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High-school language class picks.

Posted Jan 30, '13 at 1:08am

PauseBreak

PauseBreak

310 posts

The better question is, how much are you going to apply yourself to a new language? If like most people, probably not very much. Unless you live down south with a lot of spanish speaking folk, its probably not going to be all that useful. Same goes for the north, unless you are going to Canada often (Quebec) you probably won't be needing French.

I would probably pick spanish because its the easier of the two.

 

Posted Jan 30, '13 at 5:14am

dragonball05

dragonball05

1,571 posts

Well I would recommend Latin if his school teaches that, because come now, who speaks Latin? Italian (and Spanish) are only about as close as the other European-based languages, so you'd be unique. Just like me :P Also, Latin helps a lot with not only seeing the bases in other languages, but science related courses as well, as the vocabulary in those classes are usually Latin-based, which is why medical students are better off taking Latin. But of the two, I'd say it depends on Killersup. If he wants a language more applicable to the non-English speaking folk in the US, that would lean towards Spanish. If he wants a lesser spoken language to be unique, French would be the better of the two, though a lot of people speak both, so either one is "fairly popular." Plan on moving to Spain(or probably Mexico since I believe the Spanish taught in America is more Mexico-oriented) or France? Pick the respective language. Really depends on circumstances like that. Are those the only two offered?

 

Posted Jan 30, '13 at 12:44pm

killersup10

killersup10

1,786 posts

It is required that Killersup takes a foreign language in high-school. Killersup's school also only has those two languages. Killersup would prefer to do french, but that is only because he has a second mind in his stomach that is telling him that...

 

Posted Jan 30, '13 at 5:31pm

DancesWithFoxes

DancesWithFoxes

58 posts

Spanish is a really easy language to pick up on.  I took it for two years and it's easy to catch on to.  If you want a more challenging language then I say take French. It's more complex to pronounce the words and use them correctly in sentences than Spanish.

 

Posted Jan 30, '13 at 6:59pm

daleks

daleks

3,212 posts

Spanish is a really easy language to pick up on.  I took it for two years and it's easy to catch on to.

*Shoots DWF and finds gray matter that holds key to learning other languages*

Spanish is the easier of the two, but you might still find it hard. I know I did and still do. Whatever though, I have people for most languages.

 

Posted Jan 30, '13 at 7:52pm

sourwhatup2

sourwhatup2

3,255 posts

Spanish is the easier of the two, but you might still find it hard.

It just depends on how dedicated you are. And the type of person you are I guess.

But from what I've learnt, if it's not your language it's difficult. I've heard that from several people all over the world. Lol.

But to be honest even though I've known Spanish since I was a kid, I still believe that Spanish, talking not writing, is a pretty easy language to learn. When it comes to writing there are some things that throw you off... xD To this day after 18 years of knowing Spanish I still have difficulty of pronouncing words, or finding out what one word means in Spanish from English. And I have spent years in Spanish speaking countries and still have trouble with it. xD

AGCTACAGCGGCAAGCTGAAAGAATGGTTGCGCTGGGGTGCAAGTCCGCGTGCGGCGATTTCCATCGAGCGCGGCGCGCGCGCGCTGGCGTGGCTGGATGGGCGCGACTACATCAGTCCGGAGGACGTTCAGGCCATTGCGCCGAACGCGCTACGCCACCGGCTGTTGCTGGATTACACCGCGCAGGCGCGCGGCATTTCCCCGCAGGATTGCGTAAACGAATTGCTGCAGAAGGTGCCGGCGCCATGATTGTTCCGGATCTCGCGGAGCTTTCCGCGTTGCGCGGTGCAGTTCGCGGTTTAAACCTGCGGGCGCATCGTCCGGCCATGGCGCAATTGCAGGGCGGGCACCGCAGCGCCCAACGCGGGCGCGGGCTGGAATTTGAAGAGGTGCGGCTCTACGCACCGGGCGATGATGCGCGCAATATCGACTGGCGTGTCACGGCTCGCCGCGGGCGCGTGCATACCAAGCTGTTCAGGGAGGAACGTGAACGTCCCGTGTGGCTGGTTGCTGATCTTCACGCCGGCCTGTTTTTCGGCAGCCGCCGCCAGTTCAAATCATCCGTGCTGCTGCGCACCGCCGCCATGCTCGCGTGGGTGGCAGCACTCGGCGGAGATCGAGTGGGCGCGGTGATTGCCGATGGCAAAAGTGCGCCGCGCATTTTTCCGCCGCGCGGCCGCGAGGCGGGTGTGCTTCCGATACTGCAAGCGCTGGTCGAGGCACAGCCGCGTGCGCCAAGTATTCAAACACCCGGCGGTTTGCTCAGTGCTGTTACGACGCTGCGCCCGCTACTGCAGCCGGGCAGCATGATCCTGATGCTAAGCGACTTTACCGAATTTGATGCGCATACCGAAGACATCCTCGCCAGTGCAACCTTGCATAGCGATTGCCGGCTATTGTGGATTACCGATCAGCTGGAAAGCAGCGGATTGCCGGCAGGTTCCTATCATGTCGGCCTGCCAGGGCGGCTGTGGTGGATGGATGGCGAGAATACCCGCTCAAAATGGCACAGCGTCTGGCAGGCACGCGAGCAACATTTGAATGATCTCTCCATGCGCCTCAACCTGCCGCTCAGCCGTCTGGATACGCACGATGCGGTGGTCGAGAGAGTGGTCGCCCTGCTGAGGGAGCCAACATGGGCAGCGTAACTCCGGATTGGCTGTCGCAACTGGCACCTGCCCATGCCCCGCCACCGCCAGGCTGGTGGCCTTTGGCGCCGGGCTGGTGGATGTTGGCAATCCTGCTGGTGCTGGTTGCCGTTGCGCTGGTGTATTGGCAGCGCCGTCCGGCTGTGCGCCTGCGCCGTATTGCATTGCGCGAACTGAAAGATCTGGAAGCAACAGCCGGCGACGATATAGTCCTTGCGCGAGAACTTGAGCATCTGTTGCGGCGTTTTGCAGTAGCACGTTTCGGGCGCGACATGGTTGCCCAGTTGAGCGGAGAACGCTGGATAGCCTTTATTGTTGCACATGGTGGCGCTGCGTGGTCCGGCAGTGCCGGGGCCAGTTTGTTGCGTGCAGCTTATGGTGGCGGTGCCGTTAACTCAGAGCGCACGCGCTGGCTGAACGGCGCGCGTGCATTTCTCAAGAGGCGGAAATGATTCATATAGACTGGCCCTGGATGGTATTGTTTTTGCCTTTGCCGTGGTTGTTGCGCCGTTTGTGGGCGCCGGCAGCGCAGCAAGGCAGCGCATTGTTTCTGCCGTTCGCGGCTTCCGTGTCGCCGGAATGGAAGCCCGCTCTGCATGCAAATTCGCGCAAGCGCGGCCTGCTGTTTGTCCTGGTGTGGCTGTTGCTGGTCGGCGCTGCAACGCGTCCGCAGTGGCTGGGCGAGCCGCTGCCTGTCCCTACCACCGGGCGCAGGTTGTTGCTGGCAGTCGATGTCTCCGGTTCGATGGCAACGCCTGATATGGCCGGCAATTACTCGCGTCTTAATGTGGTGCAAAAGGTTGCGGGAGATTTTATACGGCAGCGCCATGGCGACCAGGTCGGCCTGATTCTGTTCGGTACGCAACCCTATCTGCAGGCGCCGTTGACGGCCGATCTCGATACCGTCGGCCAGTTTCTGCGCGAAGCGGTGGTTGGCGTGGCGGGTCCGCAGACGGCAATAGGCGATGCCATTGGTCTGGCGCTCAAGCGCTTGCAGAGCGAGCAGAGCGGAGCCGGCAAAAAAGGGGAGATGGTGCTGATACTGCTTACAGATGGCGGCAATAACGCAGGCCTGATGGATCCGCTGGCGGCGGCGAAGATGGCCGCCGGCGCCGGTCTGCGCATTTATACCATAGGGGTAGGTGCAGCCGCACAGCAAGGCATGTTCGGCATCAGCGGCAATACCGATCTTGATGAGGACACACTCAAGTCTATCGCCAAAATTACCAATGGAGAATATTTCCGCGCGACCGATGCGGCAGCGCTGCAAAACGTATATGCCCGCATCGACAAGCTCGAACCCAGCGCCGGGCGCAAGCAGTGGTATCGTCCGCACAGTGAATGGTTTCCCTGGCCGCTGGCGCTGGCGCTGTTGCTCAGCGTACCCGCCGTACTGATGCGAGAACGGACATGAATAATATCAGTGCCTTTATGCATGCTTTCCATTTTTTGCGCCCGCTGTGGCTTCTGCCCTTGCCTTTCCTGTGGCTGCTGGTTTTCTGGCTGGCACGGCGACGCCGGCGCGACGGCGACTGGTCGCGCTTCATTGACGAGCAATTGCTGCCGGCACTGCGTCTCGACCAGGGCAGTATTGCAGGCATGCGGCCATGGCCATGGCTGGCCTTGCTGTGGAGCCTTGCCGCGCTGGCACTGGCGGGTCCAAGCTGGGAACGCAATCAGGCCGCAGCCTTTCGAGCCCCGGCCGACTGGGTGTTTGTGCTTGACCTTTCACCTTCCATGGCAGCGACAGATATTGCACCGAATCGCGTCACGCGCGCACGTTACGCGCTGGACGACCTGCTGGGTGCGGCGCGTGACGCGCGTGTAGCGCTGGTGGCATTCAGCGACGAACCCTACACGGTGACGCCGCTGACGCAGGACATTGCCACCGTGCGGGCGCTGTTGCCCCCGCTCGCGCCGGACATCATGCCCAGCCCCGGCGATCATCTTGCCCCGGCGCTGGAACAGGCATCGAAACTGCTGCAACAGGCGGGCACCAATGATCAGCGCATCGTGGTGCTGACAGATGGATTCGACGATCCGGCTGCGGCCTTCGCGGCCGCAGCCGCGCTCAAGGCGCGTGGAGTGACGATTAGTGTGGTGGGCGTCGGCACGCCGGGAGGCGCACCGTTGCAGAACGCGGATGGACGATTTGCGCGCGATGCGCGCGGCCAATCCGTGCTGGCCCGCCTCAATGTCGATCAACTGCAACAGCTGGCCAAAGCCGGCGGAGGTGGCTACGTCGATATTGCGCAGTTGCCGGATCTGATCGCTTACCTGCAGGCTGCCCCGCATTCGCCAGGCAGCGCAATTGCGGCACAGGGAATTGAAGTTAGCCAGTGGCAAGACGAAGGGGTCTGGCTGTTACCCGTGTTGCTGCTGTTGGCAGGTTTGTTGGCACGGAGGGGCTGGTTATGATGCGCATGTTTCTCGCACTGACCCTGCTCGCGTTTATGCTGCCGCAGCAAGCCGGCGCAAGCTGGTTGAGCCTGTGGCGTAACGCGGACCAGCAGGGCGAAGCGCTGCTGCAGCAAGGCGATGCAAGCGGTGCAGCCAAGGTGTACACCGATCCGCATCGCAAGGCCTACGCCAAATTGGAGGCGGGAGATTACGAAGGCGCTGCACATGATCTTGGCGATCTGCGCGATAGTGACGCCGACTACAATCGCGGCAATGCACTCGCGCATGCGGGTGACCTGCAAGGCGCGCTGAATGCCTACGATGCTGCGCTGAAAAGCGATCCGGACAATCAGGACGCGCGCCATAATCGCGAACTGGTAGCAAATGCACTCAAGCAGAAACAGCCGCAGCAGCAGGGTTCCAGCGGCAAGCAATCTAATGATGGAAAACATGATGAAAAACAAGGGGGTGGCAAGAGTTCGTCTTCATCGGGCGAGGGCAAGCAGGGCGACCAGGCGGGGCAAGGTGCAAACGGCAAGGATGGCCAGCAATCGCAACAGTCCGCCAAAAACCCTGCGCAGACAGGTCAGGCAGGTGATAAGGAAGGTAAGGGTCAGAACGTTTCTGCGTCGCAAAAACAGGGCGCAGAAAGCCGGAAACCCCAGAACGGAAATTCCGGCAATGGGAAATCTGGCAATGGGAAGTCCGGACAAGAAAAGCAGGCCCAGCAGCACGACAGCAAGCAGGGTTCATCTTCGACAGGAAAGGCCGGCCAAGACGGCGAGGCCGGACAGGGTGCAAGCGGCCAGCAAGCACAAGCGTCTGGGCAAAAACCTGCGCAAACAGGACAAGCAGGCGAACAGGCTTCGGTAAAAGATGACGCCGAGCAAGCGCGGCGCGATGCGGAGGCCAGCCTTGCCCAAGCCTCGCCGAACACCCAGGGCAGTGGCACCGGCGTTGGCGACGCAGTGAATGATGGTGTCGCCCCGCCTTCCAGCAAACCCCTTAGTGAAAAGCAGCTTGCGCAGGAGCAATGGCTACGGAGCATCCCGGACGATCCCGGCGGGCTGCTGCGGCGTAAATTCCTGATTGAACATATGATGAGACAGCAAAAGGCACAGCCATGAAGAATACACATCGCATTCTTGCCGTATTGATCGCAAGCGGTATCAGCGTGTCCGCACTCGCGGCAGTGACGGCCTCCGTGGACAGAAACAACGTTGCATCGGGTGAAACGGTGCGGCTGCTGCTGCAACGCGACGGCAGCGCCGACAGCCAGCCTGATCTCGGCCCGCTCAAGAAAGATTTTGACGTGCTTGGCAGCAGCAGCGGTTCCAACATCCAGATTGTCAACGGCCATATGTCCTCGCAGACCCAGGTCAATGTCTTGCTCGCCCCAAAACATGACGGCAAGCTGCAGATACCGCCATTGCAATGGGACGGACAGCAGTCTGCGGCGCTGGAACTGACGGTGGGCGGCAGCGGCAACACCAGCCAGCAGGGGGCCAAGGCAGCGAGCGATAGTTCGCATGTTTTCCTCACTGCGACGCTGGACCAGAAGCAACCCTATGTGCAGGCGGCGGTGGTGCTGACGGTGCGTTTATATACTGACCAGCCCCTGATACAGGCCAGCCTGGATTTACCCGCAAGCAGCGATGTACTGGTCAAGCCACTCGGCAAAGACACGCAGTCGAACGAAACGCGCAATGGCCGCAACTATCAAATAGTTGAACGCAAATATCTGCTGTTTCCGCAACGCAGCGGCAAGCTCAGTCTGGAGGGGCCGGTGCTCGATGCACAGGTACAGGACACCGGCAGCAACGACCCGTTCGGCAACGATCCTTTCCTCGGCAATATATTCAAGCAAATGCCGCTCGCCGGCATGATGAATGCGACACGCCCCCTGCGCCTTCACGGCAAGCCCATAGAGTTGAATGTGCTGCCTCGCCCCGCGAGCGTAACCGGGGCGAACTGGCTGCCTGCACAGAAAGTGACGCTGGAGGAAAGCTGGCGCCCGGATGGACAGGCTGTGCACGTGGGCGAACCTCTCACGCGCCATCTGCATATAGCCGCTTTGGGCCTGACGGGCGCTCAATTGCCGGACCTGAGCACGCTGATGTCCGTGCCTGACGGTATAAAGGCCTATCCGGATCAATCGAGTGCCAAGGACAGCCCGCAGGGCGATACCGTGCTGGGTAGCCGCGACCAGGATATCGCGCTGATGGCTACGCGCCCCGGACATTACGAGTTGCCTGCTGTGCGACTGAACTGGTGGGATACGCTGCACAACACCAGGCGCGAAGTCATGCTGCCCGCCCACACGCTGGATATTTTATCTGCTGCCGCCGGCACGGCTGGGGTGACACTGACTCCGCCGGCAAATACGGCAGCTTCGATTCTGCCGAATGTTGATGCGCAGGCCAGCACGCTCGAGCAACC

Posted Jan 30, '13 at 8:32pm

hardigra

hardigra

191 posts

It just depends on how dedicated you are. And the type of person you are I guess.

I heard a statistic suggesting that English and Mandarin (or Chinese, take your pick; i personally dont know the difference) are the two hardest languages to take. I think the study was conducted by survey.....
I believe English to be a hard language, though, considering I'm taking Spanish..... It kind of pokes out at how odd the English language can be sometimes. (like how in english there can be two words spelled exatcly the same way {read} and mean two different things.

 

Posted Jan 30, '13 at 8:44pm

Osumnis

Osumnis

325 posts

Take both. You won't regret not taking the other language, then. But if you can't or don't want to, take whatever you like the best. In the end, you probably won't be needing either language, anyway. Almost everyone speaks English. (Personally, I prefer Spanish, and I guess if you plan on travelling a lot Spanish  might be more useful).

 

Posted Jan 30, '13 at 8:51pm

hardigra

hardigra

191 posts

Personally, I prefer Spanish, and I guess if you plan on travelling a lot Spanish  might be more useful).

Pros to Spanish= Like you said, Spanish is more universal to an average American, although it would work in Europe as well, especially if you live in or near Spain...

Pros to Chinese= If you're an American, we are trading with the Chinese more and more, so learning Chinese might help you in the future, depending on what type of career you are planning to go for

 

Posted Jan 30, '13 at 9:46pm

daleks

daleks

3,212 posts

I heard a statistic suggesting that English and Mandarin (or Chinese, take your pick; i personally dont know the difference) are the two hardest languages to take.

Of course they are. English is tough because it will set up rules but then beak them like crazy. Mandarin is a tonal language so you could say the same word the same way at a different pitch and total change the meaning.

I think that Mandarin is a form of Chinese but there are other versions of Chinese. Not 100% sure though.

 
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